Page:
Nothing is going to kill or coerce a romance quicker than being forced together or apart by the biological Berlin Wall that has descended between and around many star-crossed lovers in the last month.
We spoke to a few of these corona couples to see if love can handle a heavy viral load.
Anne, from Dublin and her boyfriend got locked down in Dublin and Donegal respectively and haven’t seen each other since. “We got separated because he was due to start an internship as part of his course soon, which isn’t happening anymore. There was a three-week gap between when he finished lectures and when he was meant to start his internship, so he was going to spend some time with his family up in Donegal before he spent the whole summer in Dublin, and now he’s stuck there.”
Netflix has proven a great unifier and pacifier of the pair’s yearning.
“We’ve been able to call each other at least once a day, which is making it a bit easier. We’ve also started watching films together, we both have Netflix accounts so we do a video call on messenger, and press play on whatever we’re watching at the same time”
Irish TikTok star Shauna the Sheep spoke to us about her own relationship and how she’s dealt with the separation.
"Being in a relationship right now during all of this is a bit of a weird feeling. I can’t see my boyfriend but it’s not really any different. I do miss him terribly but we are still talking like normal and FaceTiming more and maybe going onto online servers and playing games. The way I see it is this distance will really test the bond me and my boyfriend have. We do miss each other and we would love to see each other but unfortunately, we can’t but I’m personally okay with that because I can go a few weeks without seeing my bf but I know I wouldn’t be able to go the rest of my life not seeing a family member if I was selfish and went to go see him while he’s still working and still in contact with many people. That’s the way I see it, I’m quite jealous of people who have moved in with their boyfriends and girlfriends tho 😂."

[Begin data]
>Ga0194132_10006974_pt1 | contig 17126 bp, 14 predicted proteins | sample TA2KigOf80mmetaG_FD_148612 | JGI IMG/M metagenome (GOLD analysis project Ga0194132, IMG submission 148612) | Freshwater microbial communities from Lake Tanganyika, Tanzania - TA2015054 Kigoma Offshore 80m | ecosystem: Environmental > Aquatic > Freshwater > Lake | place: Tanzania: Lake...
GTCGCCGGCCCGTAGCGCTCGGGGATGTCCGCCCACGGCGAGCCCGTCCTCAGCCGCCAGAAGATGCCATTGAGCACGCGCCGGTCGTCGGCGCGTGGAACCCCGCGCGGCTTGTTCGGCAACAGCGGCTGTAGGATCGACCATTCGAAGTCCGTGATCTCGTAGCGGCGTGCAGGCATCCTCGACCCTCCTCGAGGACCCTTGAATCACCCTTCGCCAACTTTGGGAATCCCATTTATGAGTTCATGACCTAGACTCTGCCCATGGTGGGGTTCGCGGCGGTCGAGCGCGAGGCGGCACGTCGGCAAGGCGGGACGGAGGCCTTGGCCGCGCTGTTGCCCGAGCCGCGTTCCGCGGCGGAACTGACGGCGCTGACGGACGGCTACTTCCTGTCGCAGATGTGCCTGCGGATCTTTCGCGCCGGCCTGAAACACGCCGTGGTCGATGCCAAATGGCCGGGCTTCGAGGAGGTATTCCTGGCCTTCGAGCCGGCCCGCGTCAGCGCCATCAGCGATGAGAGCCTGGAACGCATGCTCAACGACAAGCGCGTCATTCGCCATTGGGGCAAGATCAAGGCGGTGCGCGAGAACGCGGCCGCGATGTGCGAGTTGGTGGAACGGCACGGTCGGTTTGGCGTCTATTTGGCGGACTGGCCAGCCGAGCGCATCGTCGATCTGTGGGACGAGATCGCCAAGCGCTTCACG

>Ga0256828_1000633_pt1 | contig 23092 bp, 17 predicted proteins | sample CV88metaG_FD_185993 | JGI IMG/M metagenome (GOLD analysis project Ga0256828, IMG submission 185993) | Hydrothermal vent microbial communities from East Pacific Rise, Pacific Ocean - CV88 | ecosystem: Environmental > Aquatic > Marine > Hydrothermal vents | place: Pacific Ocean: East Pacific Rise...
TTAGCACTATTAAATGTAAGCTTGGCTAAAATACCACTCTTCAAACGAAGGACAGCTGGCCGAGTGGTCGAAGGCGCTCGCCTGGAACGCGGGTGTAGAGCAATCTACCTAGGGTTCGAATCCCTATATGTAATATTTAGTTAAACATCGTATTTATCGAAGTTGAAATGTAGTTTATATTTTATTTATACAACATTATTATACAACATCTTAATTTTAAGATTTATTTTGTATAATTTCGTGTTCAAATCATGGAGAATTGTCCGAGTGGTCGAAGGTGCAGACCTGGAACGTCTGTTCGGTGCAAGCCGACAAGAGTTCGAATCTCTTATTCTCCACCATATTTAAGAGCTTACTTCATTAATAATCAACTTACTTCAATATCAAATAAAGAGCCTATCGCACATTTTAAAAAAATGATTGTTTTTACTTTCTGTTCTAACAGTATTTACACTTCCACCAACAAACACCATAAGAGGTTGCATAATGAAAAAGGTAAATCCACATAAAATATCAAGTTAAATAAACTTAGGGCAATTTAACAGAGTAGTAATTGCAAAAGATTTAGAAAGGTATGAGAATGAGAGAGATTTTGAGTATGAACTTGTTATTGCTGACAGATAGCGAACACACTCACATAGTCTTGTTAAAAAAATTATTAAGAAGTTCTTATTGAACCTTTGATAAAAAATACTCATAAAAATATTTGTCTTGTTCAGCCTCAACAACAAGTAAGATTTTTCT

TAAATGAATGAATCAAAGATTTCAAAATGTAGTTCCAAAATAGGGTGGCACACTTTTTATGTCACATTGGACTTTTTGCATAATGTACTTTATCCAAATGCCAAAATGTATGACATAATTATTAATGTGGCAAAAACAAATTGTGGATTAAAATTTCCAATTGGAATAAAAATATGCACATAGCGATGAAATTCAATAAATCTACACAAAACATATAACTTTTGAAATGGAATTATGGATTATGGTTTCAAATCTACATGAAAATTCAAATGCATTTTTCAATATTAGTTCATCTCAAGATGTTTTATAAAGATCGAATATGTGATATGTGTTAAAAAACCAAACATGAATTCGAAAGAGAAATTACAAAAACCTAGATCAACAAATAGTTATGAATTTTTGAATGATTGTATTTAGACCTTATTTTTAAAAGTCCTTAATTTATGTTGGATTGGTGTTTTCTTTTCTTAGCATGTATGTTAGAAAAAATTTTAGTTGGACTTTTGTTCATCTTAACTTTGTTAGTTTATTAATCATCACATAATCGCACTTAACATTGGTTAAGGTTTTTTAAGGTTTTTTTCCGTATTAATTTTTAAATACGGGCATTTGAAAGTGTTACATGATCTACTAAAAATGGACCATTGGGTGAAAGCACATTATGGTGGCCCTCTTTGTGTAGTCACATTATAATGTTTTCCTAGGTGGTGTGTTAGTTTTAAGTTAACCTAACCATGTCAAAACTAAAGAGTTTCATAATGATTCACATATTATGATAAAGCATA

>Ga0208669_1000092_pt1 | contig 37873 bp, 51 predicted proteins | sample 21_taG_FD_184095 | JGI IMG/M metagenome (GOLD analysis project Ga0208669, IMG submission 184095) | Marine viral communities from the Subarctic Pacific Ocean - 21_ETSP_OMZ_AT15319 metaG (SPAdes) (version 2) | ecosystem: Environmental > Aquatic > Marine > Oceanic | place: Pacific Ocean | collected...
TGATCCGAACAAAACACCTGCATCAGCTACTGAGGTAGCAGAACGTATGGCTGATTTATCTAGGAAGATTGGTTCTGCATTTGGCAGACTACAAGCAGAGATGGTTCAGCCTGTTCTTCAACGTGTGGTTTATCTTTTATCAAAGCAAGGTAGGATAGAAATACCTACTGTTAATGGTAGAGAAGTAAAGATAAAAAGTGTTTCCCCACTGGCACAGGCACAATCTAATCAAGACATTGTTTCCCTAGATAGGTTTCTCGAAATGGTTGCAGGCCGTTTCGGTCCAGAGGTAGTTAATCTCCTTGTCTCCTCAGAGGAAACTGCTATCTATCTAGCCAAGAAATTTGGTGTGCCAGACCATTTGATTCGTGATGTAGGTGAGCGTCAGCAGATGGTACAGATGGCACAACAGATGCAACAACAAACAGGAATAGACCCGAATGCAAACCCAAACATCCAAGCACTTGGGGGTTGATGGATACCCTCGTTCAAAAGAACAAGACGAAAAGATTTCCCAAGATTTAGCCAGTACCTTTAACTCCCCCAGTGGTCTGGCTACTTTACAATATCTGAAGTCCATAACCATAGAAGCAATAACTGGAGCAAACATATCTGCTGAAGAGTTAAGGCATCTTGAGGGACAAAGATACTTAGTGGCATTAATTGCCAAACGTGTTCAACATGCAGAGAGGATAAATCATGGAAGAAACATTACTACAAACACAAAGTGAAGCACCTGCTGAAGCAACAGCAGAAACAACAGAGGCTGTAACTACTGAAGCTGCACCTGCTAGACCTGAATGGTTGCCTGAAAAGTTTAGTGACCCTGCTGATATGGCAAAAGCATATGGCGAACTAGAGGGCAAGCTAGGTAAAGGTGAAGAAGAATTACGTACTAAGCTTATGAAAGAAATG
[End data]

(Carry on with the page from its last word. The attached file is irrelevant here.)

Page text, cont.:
Some relationships are thriving under the lockdown. Irish Instagram influencer and performer Jess Brennan has found herself on lockdown with her boyfriend Luke and they’ve established a routine of hosting a twisted quarantine themed party for two, with dozens of her fans commenting that they’re being genuinely cheered up by their content.
Conor Ryan, the Irish Instagram influencer who’s in a relationship with fellow influencer Ellie Kelly told us how he’s dealing with being separated from his love.
"I've been away from Ellie about 4 or 5 weeks; started off really well, we were talking to each other a lot. We always FaceTime anyway so I have seen her a lot, but not physically. We're always in contact but we're both extremely busy people so we're in contact either at night, in the morning and sometimes in the afternoon so we're not constantly talking to each other, which is quite good because talking can lead to distraction from work. We're definitely seeing the benefits of this setup, we're stronger, we've always been a strong couple, we'd get through anything together. So this hasn't been much of a test compared to what we've been through to be completely honest. I know for a fact that it's going to be better in the long term, we'll be even stronger. We do text a lot more. It's like we've just started seeing each other again, a lot of banter.”